Board Certified Counselor
It seems that many of us have at one time or another idealized or thought that other people have it easier then we do. During our times of struggle, it is easy to look at someone else's life and wish we were in their shoes.
A recent interview of Rod Stewart by Piers Morgan recently caught my attention.
I tuned in right as Morgan was asking Stewart about the divorce between him and supermodel Rachel Hunter.
In my eyes, I have always perceived Stewart as someone who has a "charmed" life. Fame, fortune, a successful career, several large mansions located in exotic places, fancy cars, and so on.
The logical part of my brain knows that those things alone cannot really make one happy, but it’s OK to dream, right? I guess that is why I was impressed by his honesty when he said he was very devastated over the loss of the marriage.
Although he has since moved on, Stewart said after the initial shock of being, it had taken him several months to recuperate from the loss. I was thinking to myself, "Even a man of Rod Stewart's caliber gets his heart broken."
Every one has their own journey in life, and I can assure you that we all have our challenges to overcome. The key is to not look at the grass on the other side of the fence as being greener, but to look at your own life and appreciate all of the things that are going well for you.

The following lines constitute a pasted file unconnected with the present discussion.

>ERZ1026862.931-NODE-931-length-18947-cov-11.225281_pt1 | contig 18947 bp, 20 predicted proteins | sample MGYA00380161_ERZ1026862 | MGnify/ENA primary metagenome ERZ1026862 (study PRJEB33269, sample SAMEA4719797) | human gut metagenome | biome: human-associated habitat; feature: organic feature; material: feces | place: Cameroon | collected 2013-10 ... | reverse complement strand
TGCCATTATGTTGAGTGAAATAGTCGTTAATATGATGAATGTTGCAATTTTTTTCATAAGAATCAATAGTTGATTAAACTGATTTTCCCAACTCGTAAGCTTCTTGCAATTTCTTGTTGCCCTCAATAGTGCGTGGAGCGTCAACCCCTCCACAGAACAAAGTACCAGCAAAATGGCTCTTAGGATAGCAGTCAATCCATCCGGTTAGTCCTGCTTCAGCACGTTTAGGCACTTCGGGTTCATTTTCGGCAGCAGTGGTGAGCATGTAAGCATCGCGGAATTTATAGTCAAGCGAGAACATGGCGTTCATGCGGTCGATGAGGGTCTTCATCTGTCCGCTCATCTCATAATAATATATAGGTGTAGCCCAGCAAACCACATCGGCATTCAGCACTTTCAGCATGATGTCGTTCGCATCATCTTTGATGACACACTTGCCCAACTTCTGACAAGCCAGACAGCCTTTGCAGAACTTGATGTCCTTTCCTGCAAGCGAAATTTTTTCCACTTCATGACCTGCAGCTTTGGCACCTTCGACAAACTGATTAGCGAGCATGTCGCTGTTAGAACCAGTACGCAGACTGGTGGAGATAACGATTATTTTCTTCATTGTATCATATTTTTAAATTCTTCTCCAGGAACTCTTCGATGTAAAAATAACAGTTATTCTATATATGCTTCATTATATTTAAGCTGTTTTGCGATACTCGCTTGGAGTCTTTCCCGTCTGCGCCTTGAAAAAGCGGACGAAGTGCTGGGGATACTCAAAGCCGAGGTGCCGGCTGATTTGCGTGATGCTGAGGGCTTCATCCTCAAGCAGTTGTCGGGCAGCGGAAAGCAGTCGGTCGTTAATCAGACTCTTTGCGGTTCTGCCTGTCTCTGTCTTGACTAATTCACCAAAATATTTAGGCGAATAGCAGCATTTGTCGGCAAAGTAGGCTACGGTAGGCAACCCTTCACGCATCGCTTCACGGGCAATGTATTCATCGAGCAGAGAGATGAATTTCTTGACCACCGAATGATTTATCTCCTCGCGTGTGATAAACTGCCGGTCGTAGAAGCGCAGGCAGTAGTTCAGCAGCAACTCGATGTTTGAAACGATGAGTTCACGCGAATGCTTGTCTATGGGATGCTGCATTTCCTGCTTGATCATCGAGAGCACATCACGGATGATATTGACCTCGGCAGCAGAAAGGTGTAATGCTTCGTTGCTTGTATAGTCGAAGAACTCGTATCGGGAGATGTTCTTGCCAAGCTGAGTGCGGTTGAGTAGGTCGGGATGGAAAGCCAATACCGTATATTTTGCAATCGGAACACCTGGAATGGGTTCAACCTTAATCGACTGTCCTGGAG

A little tip that I like to help with appreciating all of the things that are going well is to keep a success journal. Every day you should write down all of the things that you accomplished for that day and even go as far as to listing 10 things that you are grateful for each day.
Let's face it, life can be tough and the peaks and valleys are sure to come. There may be some days that you will only be grateful for getting out of bed but slowly and surely things will get better and when you look at your own life, you will realize that you have all that you need.
In time, your success journal will be filled with things like getting a promotion at work, building a new home, taking a vacation, or the most wonderful thing of all - the ability to feel hopeful about the future again.
Lisa Brown, MA, LPC, NCC, is a practicing therapist who helps people overcome life transitions specifically related to loss. For more information, visit her website www.counseling-helps.org.